Postal Service Warns 46 States Their Votes Could Be Disenfranchised By Mail-In Ballots by Erin Cox, Elise Viebeck, Jacob Bogage and Christopher Ingraham (8/14/20). Anticipating an avalanche of absentee ballots, the U.S. Postal Service recently sent detailed letters to 46 states and D.C. warning that it cannot guarantee all ballots cast by mail for the November election will arrive in time to be counted — adding another layer of uncertainty ahead of the high-stakes presidential contest. The letters sketch a grim possibility for the tens of millions of Americans eligible for a mail-in ballot this fall: Even if people follow all of their state’s election rules, the pace of Postal Service delivery may disqualify their votes. The Postal Service’s warnings of potential disenfranchisement came as the agency undergoes a sweeping organizational and policy overhaul amid dire financial conditions. Cost-cutting moves have already delayed mail delivery by as much as a week in some places, and a new decision to decommission 10 percent of the Postal Service’s sorting machines sparked widespread concern the slowdowns will only worsen. Rank-and-file postal workers say the move is ill-timed and could sharply diminish the speedy processing of flat mail, including letters and ballots. (Washington Post)
Electionland 2020: USPS Chaos, Election Cybersecurity, August Voting and More by Rachel Glickhouse (8/14/20). On Friday, Postmaster General Louis DeJoy reassigned or displaced 23 executives, which analysts say centralized power around DeJoy. He claimed that his recent sweeping changes to the Postal Service aren’t at the president’s behest. (The Washington Post, The Guardian). Financial disclosures revealed that DeJoy still holds a multimillion-dollar stake in a USPS contractor; experts said the stake is likely a conflict of interest and were shocked that agency ethics officers approved it. (CNN) (ProPublica)
The Plot Against America: The GOP’s Plan to Suppress the Vote and Sabotage the Election by Andy Kroll (7/16/20). Blocking ballots, intimidating voters, spreading misinformation — undermining democracy is at the heart of Trump’s 2020 campaign. (Rolling Stone)
From Restraining Orders To Assassinations. The Dangerous Work Of Saving Monarch Butterflies. by Rob Nixon (7/29/20). Monarch butteflies may be gone in thirty years. Saving them seems apolitical, but environmentalists have landed in the sights of drug cartels, illegal loggers, Trump supporters and even clandestine avocado farmers. (Boston Review)
Off Shore Wind Can Fundamentally Alter Clean Energy Production In US by Nader Sobhani (8/14/20). Offshore wind energy can fundamentally alter clean energy production in the U.S. and significantly increase our ability to meet deep decarbonization goals. Offshore wind resources in the U.S. could produce more than 7,200 terawatt hours of generation per year, which is considerably more than the country’s current electricity use–especially in areas where onshore wind and solar potential are small, such as the Northeast. (Niskanen Center)
My First Steps Housing Plan For Amherst by Evan Ross (7/29/20). As the COVID-19 public health crisis generated an economic crisis, our state and town rushed to support economically vulnerable populations, including those facing housing insecurity. State legislation increased funding for Residential Assistance for Families in Transition (RAFT) and placed a moratorium on evictions and foreclosures. On a local level, our Town worked diligently to protect people experiencing homelessness at Craig’s Doors. And the Amherst Municipal Affordable Housing Trust approved using $250,000 of its funds for an emergency rental assistance program to support Amherst renters struggling to pay their rent. I am proud of how our state and local governments acted quickly to address the housing challenges created by COVID-19. (Medium)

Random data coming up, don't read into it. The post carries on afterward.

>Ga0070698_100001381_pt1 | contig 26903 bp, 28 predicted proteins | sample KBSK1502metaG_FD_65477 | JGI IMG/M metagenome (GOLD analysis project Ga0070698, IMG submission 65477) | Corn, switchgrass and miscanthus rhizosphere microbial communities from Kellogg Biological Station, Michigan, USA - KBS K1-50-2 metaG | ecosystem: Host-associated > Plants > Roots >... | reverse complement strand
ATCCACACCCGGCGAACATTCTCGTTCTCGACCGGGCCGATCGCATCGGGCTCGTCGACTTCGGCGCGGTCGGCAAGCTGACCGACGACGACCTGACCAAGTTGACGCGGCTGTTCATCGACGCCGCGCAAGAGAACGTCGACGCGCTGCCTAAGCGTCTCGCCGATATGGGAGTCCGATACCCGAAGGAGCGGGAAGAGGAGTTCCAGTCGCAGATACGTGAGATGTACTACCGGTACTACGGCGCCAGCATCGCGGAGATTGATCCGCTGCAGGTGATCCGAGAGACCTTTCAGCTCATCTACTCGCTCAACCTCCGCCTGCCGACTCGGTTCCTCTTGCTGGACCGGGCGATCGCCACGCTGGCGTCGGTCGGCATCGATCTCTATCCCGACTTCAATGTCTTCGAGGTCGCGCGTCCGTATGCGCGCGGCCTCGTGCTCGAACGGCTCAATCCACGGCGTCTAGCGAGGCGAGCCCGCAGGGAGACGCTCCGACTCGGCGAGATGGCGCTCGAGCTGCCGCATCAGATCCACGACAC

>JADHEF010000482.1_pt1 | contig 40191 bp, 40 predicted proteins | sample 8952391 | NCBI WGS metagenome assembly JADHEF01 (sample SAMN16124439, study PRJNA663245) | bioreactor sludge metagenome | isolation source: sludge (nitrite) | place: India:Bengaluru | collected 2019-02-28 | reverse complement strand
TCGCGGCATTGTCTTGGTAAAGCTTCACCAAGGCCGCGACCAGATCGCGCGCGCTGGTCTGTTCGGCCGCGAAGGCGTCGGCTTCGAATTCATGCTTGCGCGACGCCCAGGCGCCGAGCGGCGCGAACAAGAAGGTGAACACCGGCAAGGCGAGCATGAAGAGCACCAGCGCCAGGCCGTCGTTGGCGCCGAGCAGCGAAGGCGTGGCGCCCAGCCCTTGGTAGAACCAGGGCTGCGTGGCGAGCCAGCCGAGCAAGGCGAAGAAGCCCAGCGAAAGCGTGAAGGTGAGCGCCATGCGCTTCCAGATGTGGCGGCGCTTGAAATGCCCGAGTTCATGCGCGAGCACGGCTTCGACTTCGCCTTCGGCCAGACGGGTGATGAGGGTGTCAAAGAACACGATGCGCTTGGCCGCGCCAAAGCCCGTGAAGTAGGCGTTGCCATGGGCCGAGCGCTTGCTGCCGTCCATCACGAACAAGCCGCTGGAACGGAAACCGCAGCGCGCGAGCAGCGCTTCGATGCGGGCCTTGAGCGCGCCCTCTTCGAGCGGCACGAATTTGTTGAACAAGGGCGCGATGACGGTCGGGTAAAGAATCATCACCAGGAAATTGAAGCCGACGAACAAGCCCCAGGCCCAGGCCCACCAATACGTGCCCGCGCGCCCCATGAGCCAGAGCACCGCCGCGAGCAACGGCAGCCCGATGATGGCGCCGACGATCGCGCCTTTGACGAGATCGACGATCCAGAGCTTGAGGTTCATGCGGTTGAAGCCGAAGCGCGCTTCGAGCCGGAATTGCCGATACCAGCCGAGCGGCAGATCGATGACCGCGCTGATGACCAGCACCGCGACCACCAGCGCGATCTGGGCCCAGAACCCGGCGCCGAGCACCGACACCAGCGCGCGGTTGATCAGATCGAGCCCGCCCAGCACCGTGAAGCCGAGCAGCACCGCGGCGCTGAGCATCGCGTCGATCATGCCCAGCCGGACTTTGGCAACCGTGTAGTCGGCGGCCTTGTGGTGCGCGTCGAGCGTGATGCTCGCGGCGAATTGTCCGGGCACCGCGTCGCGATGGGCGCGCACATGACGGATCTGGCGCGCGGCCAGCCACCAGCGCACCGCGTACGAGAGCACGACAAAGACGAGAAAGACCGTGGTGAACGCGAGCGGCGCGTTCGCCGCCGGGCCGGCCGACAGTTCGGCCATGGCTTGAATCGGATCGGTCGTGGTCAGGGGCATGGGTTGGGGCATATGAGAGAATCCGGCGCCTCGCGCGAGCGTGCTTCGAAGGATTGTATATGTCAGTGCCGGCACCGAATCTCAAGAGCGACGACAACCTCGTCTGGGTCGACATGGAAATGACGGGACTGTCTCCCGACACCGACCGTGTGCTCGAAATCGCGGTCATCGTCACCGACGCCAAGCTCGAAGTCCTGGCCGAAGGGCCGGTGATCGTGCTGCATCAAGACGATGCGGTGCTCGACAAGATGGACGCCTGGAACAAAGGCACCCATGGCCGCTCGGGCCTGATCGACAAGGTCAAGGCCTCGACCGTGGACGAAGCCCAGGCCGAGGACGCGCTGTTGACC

Wave Of Evictions Sweeps US Amid Impasse Over Coronavirus Protections by Oliver Milman (8/11/20). A huge wave of evictions is gathering pace across the US, with tens of millions of people facing the looming prospect of being ejected from their homes with the expiry of federal government protections.A moratorium on evictions from most federally backed housing, along with a $600-a-week unemployment benefit, helped ensure many Americans avoided being made homeless from an economic crash sparked by the coronavirus pandemic. But these protections expired at the end of July and a slew of evictions are starting to unfurl across the country, while party leaders are at an impasse over further economic relief and a slew of stopgap measures from Donald Trump are on an uncertain path. (The Guardian)
The Black Lives Next Door by Richard Rothstein (8/14/20). A new generation of activists is trying to figure out where to concentrate its efforts. Residential desegregation is the final frontier. (New York Times)
Rethinking The Police
Austin Council Approves $150 Million Cut In Police Budget by Mark D. Wilson (8/13/20). Austin City Council members on Thursday unanimously approved a $4.2 billion budget that includes about $150 million in planned cuts to Austin police, but only $20 million or so will be immediately removed from the department’s funding. Of the $150 million the council has earmarked for reinvestment, about $21.5 come in the form of immediate reinvestments from cutting three upcoming cadet classes, slashing overtime costs by nearly $3 million, pulling more than $3 million from commodities and contractuals, $1 million from records management and More than $220,000 combined from license plate readers and vacancies to the department’s mounted patrol. That money will be redirected instead to a wide variety of community programs and city departments, including Austin-Travis County EMS for COVID-19 response, mental health response, violence prevention and a family violence shelter and protection and victim services.Funds have also been shifted parks and trails, abortion access, food access, substance abuse care and others. (The Statesman)
America’s Policing System Is Broken. It’s Time To Radically Rethink Public Safety by Josiah Bates (Camden, N.J.) and Karl Vick (Minneapolis) | Photographs By Widline Cadet (Camden, N.J.) And Rahim Fortune (Minneapolis) For Time. In Minneapolis, the first days after George Floyd’s killing exist in memory as kind of a blur. Even so, the burning of the Third Precinct police station on May 28 was a signal event, and not only for residents of the south side, where Floyd was killed and so many buildings went up in flames. Five miles to the north, residents of the city’s other substantially Black area worried the chaos was coming their way. That night, Phillipe Cunningham, a city-council member representing part of North Minneapolis, drove around for 2½ hours without seeing any cops at all. They were hunkered in their stations. (Time)